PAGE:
1. First: great review. Informative and highly entertaining.

    Second: sad that Scott once again fails to deliver on the promise he had many moons ago.

    Third: “barely achieves the transcendent awfulness of Tobe Hooper’s Lifeforce or Robert Jaffe’s Nightcrawlers.” Zing!

  2. Thanks, Derek.

    My new plan is to see this tomorrow…keeping what you said in mind. (more caffeine!?)

    At the Molehills of Blandness

    Oh, snap!

  3. Oh, man, you played the “Lifeforce” card. That’s LOW.

  4. I think if anything you’re being kind with this review. I was genuinely shocked at how awful I found this film. The characters and their behaviours were so poorly drawn and so incomprehensibly ridiculous at times that I thought I was watching a spoof comedy. And the story itself just didn’t make any kind of obvious sense – it could have done, but it was like the writers felt it didn’t matter if they didn’t keep a sense of internal consistency.

    Great effects yes, but as far as I’m concerned, the story and the script are everything. Get that right and you have a good film. Get it wrong, and you have a mess.

  5. Daniel S // June 8, 2012 at 3:23 pm //

    I’ve been thinking about this movie for a while now, and I think it’s biggest flaw was how far it went in establishing itself as an Alien prequel. Before I watched the movie, I read an interview with Scott that said fans would notice the nods to Alien, but it was its own film. Watching it though, the nods were more like brutal head-butts with Scott screaming “SEE! IT’S ALL CONNECTED!!”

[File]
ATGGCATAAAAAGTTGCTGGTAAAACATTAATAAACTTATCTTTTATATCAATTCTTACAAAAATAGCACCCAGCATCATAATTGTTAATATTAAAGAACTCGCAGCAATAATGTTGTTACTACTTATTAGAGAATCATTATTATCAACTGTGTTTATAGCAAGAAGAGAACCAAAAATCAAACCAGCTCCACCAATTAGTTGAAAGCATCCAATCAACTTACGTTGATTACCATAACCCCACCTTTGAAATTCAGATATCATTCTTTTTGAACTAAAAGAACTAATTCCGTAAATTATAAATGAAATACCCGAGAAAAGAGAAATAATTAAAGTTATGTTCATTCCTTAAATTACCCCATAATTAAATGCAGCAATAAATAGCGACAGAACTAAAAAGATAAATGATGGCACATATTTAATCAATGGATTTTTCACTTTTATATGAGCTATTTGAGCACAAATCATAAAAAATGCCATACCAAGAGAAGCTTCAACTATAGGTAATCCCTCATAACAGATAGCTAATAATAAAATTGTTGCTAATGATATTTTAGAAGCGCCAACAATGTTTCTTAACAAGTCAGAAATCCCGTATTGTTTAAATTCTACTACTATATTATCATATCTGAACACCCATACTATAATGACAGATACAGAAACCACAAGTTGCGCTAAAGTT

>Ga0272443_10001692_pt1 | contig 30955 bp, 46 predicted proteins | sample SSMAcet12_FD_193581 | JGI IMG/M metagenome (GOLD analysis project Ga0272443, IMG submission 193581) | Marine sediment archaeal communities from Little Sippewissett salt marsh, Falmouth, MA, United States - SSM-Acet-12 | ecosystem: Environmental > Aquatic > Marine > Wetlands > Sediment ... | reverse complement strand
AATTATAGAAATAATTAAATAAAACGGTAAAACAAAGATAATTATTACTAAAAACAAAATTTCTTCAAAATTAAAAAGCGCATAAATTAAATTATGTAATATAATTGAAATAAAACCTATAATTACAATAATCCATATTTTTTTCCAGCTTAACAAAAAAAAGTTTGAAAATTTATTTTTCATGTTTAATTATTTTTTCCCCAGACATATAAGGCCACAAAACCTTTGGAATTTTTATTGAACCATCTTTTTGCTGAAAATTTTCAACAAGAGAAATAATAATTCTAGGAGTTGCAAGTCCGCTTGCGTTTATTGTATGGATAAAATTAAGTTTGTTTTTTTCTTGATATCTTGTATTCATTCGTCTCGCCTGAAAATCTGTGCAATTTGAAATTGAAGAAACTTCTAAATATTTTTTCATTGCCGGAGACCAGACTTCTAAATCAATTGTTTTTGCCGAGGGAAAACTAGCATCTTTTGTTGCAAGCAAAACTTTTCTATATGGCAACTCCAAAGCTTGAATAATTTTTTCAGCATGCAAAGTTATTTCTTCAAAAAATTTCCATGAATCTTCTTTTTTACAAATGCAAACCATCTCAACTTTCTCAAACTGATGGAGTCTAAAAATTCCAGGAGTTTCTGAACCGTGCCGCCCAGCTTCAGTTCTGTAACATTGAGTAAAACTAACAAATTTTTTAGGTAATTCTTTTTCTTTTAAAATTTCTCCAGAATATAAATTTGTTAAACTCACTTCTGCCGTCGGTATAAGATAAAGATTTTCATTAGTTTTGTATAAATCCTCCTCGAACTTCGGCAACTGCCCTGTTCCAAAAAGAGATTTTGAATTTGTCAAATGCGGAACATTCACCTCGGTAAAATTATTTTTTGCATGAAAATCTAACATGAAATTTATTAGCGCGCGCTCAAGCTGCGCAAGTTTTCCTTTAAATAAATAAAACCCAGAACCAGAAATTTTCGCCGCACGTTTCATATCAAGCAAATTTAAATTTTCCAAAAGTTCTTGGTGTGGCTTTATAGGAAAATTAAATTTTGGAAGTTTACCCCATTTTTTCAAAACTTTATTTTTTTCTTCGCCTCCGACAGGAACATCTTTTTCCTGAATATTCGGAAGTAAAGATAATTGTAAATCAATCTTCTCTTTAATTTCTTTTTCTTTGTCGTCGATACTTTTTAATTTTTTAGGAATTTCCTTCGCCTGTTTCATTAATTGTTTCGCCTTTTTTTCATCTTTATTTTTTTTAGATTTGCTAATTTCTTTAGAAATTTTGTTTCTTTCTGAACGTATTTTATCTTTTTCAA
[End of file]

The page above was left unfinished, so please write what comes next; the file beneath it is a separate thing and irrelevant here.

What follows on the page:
The final half of the movie was a by the numbers revisit of Alien’s scares and thrills, stripped of their originality and excitement. I think this movie could have been great if it had been its own creature.

  6. Gerry M. Allen // June 8, 2012 at 3:31 pm //

    For me, the story was clear, compelling and completely enthralling. Duplicate DNA in “separate” species, a sense of exploratory wonder that has never been so well illustrated and a genuinely scary horror film in the out-of-doors seems to me to be new and worthy. Two strong female characters seldom figure in films, but the picture has them in spades. I really never noticed the effects, since they blended so well into the film.
    All in all, this is the speculative fiction feature film of the past decade. Box office is another matter; films that require active participation from the viewer’s intellect have a spotty financial history.